“I couldn’t balance my swimming and my studies, so I either gave up on swimming or studies,” said Emily Muteti, 19-year-old swimmer from Mombasa, Kenya. Emily started swimming at age nine but joined the Dolphin Swim Club at age 10. She trained three times a week and decided to change schools when her studies and swim training clashed. It led to her membership in the Mombasa Aquatics Club.
Her career as a professional swimmer started when her coaches sensed her innate talent. “When I started swimming, my coaches thought I would do better if I had a swim coach. I’ve been pushed to some limits I didn’t want to, and I didn’t like it. My coaches are too tough on me but always said he didn’t want my skills to go to waste.”
Emily arrived at Thanyapura after FINA gave her the scholarship after training in Kenya. In Kenya, many swimmers applied for the program. Emily believes luck is on her side. “It helped because it exposed me to people around the world. I meet different swimmers with different abilities. They do it because they feel you can make it. The scholarship helps us to achieve the times for the Budapest competition. They know I’m capable of it if they choose me. I’m grateful for it since I’m the only Kenyan who won it.”
Emily enjoys Thanyapura and values all it has to offer. “The whole place looks beautiful. The pool is a 50 meter pool. It has one of the best diving blocks. It’s the best gym I’ve ever come across. The weather and the pool temperature is good. We have great swimmers who can help me improve with good spirits. I met people I didn’t meet at home. There’s a good team spirit here. I look forward to morning and evening sessions.”
Thanyapura’s coaches has been instrumental to pushing her to be the best swimmer she can be. “I train with David Escolar Ballesteros. He doesn’t listen to any excuses. He doesn’t let me stop, so I have to get used to it. Miguel is all about hard sets. He’s a parent and a coach. He listens to you and helps you with whatever you want. He makes me want to push harder and look forward to training with him.”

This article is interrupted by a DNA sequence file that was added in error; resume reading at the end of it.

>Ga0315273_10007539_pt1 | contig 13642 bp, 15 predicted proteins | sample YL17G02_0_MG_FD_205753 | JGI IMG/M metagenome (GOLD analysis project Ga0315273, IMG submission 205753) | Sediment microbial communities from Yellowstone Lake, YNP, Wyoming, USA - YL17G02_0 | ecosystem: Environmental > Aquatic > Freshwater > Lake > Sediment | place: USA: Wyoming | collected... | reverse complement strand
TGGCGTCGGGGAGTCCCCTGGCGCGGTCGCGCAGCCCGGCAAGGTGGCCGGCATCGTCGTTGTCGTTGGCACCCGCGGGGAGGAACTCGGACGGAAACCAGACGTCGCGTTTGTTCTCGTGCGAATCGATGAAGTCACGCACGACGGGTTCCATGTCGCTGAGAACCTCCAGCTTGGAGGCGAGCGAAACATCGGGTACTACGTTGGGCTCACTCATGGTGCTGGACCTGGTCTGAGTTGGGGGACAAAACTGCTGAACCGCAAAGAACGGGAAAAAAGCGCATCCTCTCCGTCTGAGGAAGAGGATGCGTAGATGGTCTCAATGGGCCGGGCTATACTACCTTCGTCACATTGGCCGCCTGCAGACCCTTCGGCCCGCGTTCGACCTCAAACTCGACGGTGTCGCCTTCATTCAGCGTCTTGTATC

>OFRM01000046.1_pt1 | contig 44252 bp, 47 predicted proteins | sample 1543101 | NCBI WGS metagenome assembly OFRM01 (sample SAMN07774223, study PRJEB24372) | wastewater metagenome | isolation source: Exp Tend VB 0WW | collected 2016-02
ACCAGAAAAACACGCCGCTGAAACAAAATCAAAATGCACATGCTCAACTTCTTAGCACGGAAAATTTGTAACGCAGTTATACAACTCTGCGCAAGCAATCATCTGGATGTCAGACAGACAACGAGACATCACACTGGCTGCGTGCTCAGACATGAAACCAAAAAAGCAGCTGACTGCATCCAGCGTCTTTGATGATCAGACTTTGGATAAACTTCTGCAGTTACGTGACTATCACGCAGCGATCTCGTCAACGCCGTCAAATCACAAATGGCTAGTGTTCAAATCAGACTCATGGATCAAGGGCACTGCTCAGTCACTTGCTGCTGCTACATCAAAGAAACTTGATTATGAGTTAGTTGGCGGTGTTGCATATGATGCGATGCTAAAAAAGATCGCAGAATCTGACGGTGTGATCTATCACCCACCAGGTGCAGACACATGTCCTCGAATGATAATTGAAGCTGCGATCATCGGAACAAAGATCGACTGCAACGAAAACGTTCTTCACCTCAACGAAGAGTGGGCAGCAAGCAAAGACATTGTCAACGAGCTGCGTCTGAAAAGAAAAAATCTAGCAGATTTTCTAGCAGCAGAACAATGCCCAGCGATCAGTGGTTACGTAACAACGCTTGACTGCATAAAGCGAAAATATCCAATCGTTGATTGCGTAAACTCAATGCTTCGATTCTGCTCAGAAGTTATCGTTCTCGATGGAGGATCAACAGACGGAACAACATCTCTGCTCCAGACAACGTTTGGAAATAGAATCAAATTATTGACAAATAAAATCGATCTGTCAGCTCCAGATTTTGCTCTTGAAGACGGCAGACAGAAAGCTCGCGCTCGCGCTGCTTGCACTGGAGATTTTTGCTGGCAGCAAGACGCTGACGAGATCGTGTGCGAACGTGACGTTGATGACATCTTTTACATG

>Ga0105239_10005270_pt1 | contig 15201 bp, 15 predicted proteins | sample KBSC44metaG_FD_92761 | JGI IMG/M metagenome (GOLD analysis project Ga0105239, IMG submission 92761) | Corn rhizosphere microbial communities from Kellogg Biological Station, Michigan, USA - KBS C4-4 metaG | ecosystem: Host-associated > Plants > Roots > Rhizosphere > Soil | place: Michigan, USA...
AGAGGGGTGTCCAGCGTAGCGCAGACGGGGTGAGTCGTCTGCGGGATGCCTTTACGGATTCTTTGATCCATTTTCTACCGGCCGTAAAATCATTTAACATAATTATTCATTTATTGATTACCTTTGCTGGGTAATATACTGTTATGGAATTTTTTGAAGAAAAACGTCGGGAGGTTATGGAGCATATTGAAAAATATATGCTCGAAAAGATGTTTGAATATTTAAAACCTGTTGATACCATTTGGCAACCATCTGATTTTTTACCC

Training for the World Championships as a Kenyan differs from swimmers of other countries. “To compete in the world championships, you have to compete in the country at least once. I did nationals this past February and improved in international swim meets in South Africa.”
Training for the 2020 Tokyo Olympics is more than just winning a medal. For Emily, perform well in Tokyo is her ticket to maintaining the scholarship. “I can hold onto the scholarship if they improvements in swim meets. What I didn’t have at home, I have here.”
Emily fought through hardships, especially having been raised by a single mother in a family of five. “I have to participate in swim meets outside the country. The parent pays at least 2,200 USD. When I went to the meets, I got medals the first time while other people have to try multiple times. As a family of five, my mom pays for school tuition and rent. She continues to support me, despite swimming being an expensive sport. One of the FINA representatives helped me raise money for international swim meets. I thought I might have to stop swimming.”
Emily loves sports and wants to give back to Kenyan society. She wants to study sports management and give to society what she did not have. She wants to secure sponsorships and help other swimmers get seen and recognised. She will use her education and connections to nurture future talented swimmers.